Welcome to Part II of RVT.com’s interview with writer and blog author Margo Armstrong. Now semi-retired, she continues to travel the USA in her motorhome (19 years full-time, the last 5 years solo) exploring, writing ebooks, and sometimes workamping for a season to get the true flavor of a locale.
How have you financially supported your RV lifestyle?
Margo: In the earlier years, technical writing projects paid the bills. Now retired, my book sales help defer the costs. My RV is so much more economical than a brick and mortar dwelling. If you love nature and boondock (primitive with no utilities) often, it is really a cheap way to live. My rig is not set up for that style of living, but thousands of people do it at least fifty percent of the year.
When did you first begin writing about RVing?
Margo: I started writing for the RV community around 2005 with articles published in the Escapees Magazine, Trailer Life, and other RV publications.
What have you written about RVing since your first RV writing project?
I published my first eBook in 2011, “How to Save Money While Enjoying the RV Lifestyle,” followed by “Selling Online: Supporting the RV Lifestyle.”
“The RV Lifestyle: A Dream Come True,” “For Women Only: Traveling Solo in Your RV,” and “Working on the Road: For Professionals and Just Fun-Loving Folks” were the next to go online. These have all been updated since then.
Few people living the RV lifestyle today are mechanics or even mechanically inclined, but they need ways to keep their rig on the road without constantly paying a mobile repairperson. When I saw the need for a care and maintenance book, I published “Conquer the Road: RV Maintenance for Travelers” and “For Women Only: Motorhome Care & Maintenance.” RVers needed a book that gave step-by-step instructions that they could follow to keep the repairperson at bay.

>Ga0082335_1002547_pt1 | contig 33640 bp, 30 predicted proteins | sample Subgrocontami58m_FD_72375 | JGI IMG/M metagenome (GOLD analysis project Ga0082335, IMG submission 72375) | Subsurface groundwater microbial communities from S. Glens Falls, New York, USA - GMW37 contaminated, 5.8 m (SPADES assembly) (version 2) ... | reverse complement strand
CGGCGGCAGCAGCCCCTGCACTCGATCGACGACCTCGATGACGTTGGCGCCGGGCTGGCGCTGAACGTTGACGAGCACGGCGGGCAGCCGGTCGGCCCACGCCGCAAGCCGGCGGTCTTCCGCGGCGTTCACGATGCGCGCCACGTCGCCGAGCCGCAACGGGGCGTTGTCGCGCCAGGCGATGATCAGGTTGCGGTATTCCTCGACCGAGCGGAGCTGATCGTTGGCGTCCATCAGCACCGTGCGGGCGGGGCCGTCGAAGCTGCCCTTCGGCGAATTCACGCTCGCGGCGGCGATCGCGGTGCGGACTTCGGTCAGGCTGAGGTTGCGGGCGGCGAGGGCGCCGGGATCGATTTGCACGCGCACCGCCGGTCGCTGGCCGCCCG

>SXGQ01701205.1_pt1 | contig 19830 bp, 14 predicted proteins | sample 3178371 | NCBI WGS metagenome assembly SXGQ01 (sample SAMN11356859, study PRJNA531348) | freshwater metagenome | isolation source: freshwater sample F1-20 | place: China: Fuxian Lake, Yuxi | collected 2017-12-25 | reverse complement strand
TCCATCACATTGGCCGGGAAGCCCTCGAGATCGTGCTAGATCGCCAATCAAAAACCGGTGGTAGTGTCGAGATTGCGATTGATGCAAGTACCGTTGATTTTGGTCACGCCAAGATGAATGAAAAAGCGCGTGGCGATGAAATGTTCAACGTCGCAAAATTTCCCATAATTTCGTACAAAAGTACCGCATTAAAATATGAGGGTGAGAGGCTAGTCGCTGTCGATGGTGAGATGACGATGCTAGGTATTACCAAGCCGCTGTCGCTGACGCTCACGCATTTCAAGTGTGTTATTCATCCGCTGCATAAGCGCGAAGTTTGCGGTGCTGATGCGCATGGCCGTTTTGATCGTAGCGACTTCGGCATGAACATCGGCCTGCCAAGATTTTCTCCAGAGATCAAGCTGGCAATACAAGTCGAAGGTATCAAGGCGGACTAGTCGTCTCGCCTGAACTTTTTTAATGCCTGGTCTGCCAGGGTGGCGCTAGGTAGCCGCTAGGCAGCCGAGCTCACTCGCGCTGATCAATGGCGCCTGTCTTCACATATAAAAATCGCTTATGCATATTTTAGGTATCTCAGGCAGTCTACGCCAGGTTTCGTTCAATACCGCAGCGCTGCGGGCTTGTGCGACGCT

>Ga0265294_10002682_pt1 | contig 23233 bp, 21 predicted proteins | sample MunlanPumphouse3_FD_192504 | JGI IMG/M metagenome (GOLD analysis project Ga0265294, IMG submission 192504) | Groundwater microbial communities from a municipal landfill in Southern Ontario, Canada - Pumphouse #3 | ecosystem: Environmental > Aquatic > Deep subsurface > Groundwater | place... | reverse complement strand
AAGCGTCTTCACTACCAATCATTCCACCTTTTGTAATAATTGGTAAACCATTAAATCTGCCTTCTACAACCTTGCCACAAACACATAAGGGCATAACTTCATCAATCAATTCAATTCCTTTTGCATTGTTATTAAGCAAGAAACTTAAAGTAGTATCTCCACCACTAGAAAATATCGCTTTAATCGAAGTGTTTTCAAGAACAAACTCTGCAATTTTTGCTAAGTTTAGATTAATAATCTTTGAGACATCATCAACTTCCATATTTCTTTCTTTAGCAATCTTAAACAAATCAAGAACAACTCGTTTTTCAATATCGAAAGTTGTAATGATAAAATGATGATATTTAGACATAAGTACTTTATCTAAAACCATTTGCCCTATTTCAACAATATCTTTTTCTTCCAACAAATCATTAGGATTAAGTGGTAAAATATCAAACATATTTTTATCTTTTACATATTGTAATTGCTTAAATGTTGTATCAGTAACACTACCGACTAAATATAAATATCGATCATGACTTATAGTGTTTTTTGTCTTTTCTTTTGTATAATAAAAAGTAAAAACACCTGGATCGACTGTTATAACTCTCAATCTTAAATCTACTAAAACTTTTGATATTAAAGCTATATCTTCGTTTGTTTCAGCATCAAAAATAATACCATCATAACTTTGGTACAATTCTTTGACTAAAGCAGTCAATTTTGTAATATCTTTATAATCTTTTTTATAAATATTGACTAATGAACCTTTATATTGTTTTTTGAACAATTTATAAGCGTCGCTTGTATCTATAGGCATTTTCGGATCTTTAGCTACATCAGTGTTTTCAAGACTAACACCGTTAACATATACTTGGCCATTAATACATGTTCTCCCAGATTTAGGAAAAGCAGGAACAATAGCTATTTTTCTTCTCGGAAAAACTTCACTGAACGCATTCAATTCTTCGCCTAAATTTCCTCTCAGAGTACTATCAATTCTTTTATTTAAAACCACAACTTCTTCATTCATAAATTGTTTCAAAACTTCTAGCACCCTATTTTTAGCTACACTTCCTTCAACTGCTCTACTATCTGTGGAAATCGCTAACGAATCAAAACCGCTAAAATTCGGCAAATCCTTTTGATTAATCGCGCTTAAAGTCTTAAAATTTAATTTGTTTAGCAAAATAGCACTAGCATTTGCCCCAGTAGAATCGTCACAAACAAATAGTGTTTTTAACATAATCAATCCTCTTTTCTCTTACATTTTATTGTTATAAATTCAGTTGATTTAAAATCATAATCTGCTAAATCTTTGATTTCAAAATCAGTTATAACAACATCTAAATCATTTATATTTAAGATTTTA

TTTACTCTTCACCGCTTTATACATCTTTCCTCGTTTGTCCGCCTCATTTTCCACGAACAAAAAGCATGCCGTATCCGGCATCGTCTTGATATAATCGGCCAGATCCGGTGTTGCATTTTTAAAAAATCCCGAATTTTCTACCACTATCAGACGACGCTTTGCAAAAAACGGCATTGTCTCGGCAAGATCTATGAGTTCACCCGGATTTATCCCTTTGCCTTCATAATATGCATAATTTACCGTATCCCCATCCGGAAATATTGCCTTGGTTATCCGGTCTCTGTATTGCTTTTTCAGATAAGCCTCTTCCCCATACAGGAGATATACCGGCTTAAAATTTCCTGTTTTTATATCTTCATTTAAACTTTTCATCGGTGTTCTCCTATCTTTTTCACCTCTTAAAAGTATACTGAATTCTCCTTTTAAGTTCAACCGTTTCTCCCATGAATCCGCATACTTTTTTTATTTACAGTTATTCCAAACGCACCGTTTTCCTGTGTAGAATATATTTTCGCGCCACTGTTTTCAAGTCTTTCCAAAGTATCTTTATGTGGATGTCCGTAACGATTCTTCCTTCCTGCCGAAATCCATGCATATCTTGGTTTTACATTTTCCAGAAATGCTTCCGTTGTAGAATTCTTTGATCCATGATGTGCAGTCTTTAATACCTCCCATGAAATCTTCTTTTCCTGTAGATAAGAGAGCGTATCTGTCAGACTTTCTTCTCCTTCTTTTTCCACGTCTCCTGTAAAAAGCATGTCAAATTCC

Just released, my latest book, “Healthcare & the RV Lifestyle,” addresses the need people living this mobile lifestyle have for information about health insurance. Its focus is the over 65 crowd and Medicare. I have, however, included in the Introduction, several paragraphs quoted from respected bloggers about the needs of the “under 65” group of wanderers. It would be a humorous book if the topic was not so serious. (Links to Margo’s books found here.)
Anything you would like to say to RVers just getting started?
Margo: Please spend the time and money to find the RV that works best for you. It makes all the difference to your lifestyle if you are comfortable driving and living in your rig.
Look for the layout first, decide if it fits your needs. Visit websites that advertise all types of recreational vehicles. Choose two or three to research. Visit RV dealers to view these choices. Note the quality of the construction (if you see staples, walk away). Once you find a model that works, find the websites that advertise For Sale By Owner. Some people travel hundreds of miles to view and purchase the perfect rig. It is worth the trouble.
Buy used, if possible. Buy from the owner, if possible. Purchase aluminum, not paper siding, if possible. Always, always, always have it inspected first before signing on the dotted line. A new association for RV inspectors (NRVIA) popped up last year. They train and certify RV inspectors. Their website has a search page, use it.
My ebook, “The RV Lifestyle: A Dream Come True” covers the different types of RVs available and where they work best in your lifestyle. It gives you a place to start, then follow your dream.
(To see Part I of this interview go here.)